P1010396.smaller.jpegSciFan author A.M. Justice dabbles in Tango, star gazing, and scuba diving… but first and foremost, she’s a traveler. She loves to explore: whether it’s the park near her home, a unique neighborhood, a new country, or the frontiers of the mind. She’s been imagining strange worlds and the people in them since high school, and she’s particularly loved Science Fantasy since reading Anne McCaffrey’s Pern series and discovering that a world where people ride dragons and use medieval tech could have a scientific explanation for all its wonders.
In A Wizard’s Forge, the first book of The Woern Saga, Justice follows in McCaffrey’s footsteps by setting a classic fantasy hero’s journey on a lost space colony called Knownearth. The humans of this world descended from the marooned crew of a spacefaring mining vessel.a_wizards_forge_cover_smallerfilesize Time and lack of resources have eroded advanced technology, and after thousands of years human society…

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The Wisdom of Opposites: a Review of The Left Hand of Darkness, by Ursula K. LeGuin

lohdcoverIn 1970, Ursula K. LeGuin’s The Left Hand of Darkness won the Hugo Award, the first book written by a woman to do so. LeGuin is my literary idol, and every few years I reread at least one her novels. I had last read Darkness as a teenager in the 1980s. I didn’t understand it then, and before the reread I couldn’t remember what happens except that it features a hermaphroditic race of humans. I also vaguely knew (or assumed) that Darkness inspired “The Outcast,” an episode of Star Trek: The Next Generation that aired in 1992 that features a similar nongendered species. So I began my reread as if I’d never looked at anything more detailed than the Cliff’s Notes summaries that appear in every LeGuin biography. This time around, I found Darkness to be a compelling masterpiece that examines how binary opposites create unity within and between individuals and societies. It’s also a resonant read that, nearly 50 years after it was written, remains highly relevant today.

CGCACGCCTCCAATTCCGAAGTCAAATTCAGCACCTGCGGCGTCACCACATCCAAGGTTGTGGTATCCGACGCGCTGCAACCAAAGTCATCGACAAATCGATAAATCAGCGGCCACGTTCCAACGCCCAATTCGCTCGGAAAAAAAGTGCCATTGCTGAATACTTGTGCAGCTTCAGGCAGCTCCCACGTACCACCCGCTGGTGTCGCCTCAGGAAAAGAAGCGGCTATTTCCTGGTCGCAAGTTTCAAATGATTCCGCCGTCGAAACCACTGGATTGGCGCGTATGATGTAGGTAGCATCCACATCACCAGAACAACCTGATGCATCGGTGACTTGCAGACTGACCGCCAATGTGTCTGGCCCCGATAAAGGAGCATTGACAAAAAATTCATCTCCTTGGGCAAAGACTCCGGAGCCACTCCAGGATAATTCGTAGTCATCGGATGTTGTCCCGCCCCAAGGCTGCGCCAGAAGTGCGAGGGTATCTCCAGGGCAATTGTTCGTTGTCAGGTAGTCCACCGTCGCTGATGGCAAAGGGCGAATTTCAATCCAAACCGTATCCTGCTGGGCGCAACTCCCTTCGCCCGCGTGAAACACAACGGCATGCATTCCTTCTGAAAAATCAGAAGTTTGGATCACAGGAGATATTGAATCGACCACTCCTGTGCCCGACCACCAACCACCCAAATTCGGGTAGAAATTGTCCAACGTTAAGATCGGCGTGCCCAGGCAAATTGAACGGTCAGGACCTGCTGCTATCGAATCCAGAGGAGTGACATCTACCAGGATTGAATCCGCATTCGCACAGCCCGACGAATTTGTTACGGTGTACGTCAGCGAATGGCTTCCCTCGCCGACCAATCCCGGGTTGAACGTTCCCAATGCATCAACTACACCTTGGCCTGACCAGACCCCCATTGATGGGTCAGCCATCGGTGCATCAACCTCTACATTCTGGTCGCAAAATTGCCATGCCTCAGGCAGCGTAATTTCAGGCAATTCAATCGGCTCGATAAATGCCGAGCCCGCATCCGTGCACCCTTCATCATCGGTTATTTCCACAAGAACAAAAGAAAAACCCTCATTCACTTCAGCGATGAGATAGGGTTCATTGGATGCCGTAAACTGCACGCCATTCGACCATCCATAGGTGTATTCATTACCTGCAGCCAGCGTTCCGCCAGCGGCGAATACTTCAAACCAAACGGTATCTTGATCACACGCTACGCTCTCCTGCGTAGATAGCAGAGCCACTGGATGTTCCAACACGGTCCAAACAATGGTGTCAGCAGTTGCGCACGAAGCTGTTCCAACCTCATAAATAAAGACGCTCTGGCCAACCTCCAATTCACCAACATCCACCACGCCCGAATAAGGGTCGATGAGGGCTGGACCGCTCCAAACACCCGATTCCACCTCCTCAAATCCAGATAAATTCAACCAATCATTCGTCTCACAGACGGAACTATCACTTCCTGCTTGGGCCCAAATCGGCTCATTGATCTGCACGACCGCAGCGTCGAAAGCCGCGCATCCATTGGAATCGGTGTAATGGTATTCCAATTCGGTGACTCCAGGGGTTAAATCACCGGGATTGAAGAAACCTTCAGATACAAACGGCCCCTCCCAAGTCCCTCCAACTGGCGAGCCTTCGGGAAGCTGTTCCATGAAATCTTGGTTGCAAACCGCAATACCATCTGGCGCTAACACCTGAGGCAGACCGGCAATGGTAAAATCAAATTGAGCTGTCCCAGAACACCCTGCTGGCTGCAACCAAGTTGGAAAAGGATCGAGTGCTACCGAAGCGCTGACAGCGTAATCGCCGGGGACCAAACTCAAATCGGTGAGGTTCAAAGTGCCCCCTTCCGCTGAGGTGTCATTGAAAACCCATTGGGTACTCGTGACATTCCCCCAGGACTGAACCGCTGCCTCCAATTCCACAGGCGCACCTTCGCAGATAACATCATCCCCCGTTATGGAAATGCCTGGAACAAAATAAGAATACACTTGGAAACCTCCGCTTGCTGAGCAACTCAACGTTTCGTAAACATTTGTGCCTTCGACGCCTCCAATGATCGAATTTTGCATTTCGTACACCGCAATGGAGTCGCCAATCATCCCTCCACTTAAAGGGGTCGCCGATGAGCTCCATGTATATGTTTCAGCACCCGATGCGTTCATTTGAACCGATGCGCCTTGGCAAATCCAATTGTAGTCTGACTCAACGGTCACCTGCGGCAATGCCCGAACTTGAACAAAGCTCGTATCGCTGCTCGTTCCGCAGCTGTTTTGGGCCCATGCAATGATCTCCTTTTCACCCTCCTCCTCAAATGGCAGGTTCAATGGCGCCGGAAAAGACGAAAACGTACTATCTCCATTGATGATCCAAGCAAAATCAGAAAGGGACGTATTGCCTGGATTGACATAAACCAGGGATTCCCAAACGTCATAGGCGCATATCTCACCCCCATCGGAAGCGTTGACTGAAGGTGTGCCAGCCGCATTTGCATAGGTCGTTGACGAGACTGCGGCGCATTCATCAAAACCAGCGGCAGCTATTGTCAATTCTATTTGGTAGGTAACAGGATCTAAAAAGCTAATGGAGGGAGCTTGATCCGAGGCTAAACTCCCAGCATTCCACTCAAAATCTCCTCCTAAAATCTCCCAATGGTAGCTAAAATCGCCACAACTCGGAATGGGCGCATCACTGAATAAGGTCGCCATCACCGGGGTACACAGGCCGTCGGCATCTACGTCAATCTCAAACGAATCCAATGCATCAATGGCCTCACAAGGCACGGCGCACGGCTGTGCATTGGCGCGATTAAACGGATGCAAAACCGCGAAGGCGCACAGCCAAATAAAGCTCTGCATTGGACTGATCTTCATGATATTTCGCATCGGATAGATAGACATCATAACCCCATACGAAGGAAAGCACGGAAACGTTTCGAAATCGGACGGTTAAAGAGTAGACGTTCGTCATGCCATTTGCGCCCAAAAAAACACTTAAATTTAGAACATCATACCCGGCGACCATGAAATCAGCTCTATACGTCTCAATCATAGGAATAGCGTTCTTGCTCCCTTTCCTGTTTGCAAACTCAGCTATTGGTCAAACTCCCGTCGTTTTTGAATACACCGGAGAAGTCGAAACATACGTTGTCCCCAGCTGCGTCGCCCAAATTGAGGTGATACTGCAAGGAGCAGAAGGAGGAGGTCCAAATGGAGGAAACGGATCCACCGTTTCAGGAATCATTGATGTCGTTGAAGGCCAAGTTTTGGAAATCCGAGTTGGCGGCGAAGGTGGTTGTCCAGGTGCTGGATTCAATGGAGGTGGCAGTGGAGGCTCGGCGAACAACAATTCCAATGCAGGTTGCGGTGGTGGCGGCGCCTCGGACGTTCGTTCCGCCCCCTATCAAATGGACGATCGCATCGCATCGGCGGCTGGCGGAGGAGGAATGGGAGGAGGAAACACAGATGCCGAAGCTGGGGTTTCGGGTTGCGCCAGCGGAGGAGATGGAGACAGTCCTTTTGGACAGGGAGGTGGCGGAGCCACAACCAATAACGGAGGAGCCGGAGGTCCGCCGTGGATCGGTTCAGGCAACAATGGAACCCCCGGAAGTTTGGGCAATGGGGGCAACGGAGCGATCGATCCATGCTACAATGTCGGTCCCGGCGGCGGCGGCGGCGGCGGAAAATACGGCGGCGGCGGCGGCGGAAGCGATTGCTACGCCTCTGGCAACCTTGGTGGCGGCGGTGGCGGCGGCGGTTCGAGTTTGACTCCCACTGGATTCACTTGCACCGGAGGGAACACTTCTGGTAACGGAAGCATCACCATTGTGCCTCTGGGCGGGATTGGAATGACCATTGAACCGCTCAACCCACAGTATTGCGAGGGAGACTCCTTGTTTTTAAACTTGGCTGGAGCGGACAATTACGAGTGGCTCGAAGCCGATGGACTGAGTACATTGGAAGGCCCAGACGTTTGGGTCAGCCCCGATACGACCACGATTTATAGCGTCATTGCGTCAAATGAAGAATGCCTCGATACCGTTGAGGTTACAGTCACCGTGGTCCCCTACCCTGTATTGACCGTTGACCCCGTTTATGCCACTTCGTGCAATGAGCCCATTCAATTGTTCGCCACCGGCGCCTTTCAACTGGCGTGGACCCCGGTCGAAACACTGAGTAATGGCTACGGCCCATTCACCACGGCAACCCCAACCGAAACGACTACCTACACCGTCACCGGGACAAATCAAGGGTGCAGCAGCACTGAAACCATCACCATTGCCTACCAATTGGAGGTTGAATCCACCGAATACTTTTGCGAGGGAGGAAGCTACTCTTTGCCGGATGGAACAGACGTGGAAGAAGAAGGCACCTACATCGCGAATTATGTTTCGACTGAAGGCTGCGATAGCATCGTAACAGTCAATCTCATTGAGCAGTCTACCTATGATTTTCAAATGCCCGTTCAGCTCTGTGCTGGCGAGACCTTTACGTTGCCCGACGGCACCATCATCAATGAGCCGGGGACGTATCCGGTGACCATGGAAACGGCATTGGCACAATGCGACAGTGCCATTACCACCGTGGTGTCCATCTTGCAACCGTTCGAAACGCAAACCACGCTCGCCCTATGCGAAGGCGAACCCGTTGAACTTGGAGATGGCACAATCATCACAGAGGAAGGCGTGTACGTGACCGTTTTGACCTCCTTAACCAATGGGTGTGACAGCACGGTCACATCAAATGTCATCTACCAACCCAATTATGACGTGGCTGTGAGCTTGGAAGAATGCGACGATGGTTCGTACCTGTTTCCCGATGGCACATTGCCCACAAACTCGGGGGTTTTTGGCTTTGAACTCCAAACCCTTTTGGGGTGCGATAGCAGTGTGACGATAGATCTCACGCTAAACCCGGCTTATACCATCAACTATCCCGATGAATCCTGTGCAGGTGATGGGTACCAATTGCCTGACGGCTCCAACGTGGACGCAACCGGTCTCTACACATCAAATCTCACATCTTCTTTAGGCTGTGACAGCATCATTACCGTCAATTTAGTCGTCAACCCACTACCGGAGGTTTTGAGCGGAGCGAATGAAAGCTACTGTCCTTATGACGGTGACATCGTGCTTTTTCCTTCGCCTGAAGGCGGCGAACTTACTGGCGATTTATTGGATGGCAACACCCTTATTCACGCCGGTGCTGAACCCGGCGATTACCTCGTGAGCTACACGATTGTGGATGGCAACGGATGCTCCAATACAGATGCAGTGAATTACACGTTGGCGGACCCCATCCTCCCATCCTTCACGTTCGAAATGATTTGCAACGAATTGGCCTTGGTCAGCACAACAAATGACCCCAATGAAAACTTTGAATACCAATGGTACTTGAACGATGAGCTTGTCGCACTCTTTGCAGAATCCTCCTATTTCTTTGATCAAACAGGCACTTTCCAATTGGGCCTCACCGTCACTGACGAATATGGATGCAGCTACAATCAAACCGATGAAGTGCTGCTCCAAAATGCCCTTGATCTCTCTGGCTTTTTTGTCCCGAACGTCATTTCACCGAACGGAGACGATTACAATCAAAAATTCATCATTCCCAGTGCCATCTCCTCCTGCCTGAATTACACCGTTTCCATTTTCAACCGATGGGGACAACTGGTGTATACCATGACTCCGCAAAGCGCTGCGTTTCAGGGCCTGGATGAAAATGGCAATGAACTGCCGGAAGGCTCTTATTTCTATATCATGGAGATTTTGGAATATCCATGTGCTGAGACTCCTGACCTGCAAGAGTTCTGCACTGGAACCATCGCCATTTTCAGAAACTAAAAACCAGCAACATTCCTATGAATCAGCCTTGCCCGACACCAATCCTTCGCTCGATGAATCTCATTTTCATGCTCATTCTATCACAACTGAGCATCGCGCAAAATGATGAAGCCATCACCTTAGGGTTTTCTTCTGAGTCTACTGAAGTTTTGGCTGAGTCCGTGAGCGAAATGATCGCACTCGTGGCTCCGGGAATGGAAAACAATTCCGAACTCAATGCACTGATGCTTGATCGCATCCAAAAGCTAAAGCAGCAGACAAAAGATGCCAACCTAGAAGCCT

Darkness takes place on the planet Gethen, which is populated by people who exist in a nongendered state except during “kemmer,” a period lasting about a week out of each month, when they develop either male or female reproductive organs so they can mate. A Gethenian might be female during one kemmer and male in another, and any given individual might have sired some children and borne others. The novel’s primary protagonist, Genly Ai, a cis-gendered male visitor from Earth, observes that because all individuals can experience childbirth, everyone is sensitive to the risks and rigors of child bearing. Birth control and sexual promiscuity are well accepted in society, but life-long monogamy is equally common. Finally, because there are no permanent genders, there is no gendered division of labor.